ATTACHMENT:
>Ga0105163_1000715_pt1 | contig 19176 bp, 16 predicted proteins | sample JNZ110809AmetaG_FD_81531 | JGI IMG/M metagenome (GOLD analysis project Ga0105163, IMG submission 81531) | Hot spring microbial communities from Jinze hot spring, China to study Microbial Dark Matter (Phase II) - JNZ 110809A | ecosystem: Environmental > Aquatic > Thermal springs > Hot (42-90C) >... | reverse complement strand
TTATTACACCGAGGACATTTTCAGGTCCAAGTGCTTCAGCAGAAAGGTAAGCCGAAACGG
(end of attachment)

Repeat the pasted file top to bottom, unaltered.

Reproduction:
>Ga0105163_1000715_pt1 | contig 19176 bp, 16 predicted proteins | sample JNZ110809AmetaG_FD_81531 | JGI IMG/M metagenome (GOLD analysis project Ga0105163, IMG submission 81531) | Hot spring microbial communities from Jinze hot spring, China to study Microbial Dark Matter (Phase II) - JNZ 110809A | ecosystem: Environmental > Aquatic > Thermal springs > Hot (42-90C) >... | reverse complement strand
TTATTACACCGAGGACATTTTCAGGTCCAAGTGCTTCAGCAGAAAGGTAAGCCGAAACGG